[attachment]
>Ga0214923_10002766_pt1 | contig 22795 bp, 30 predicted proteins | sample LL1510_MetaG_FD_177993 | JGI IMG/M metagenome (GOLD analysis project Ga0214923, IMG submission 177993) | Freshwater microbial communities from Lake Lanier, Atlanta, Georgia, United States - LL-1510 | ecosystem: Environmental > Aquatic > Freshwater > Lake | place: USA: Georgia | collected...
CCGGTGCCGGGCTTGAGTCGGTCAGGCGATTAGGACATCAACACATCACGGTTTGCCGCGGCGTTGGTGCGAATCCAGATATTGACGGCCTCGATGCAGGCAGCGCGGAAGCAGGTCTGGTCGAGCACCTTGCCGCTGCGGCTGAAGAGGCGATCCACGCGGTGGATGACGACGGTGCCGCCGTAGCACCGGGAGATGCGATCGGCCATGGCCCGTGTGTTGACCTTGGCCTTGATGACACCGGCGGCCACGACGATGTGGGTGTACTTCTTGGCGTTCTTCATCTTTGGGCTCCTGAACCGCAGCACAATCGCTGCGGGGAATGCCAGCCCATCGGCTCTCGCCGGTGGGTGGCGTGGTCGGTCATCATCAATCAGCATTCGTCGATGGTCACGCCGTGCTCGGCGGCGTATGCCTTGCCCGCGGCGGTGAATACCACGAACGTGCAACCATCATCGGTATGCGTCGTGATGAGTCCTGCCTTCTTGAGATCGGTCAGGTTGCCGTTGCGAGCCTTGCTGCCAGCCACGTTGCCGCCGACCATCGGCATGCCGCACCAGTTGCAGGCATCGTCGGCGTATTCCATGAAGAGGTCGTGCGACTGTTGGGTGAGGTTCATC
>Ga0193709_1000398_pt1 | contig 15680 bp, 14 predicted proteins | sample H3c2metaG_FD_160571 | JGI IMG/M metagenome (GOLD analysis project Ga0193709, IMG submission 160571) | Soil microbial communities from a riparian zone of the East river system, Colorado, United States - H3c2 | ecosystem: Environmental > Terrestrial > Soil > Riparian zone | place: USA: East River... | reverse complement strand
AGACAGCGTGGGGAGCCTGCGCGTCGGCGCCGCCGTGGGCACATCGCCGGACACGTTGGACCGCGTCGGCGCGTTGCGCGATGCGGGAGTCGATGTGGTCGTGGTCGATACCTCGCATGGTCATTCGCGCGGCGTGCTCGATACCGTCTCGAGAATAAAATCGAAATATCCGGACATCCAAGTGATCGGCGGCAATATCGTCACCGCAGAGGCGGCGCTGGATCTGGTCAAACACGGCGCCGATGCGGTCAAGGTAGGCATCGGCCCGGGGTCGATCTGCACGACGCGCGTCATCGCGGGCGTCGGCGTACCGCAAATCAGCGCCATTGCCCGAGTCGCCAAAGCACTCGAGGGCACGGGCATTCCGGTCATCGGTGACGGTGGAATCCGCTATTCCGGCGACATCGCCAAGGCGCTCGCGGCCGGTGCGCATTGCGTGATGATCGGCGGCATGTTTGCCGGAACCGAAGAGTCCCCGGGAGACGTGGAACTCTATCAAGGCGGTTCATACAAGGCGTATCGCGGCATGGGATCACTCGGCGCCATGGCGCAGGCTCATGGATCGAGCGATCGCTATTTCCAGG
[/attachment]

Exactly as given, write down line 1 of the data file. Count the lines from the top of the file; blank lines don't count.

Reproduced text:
>Ga0214923_10002766_pt1 | contig 22795 bp, 30 predicted proteins | sample LL1510_MetaG_FD_177993 | JGI IMG/M metagenome (GOLD analysis project Ga0214923, IMG submission 177993) | Freshwater microbial communities from Lake Lanier, Atlanta, Georgia, United States - LL-1510 | ecosystem: Environmental > Aquatic > Freshwater > Lake | place: USA: Georgia | collected...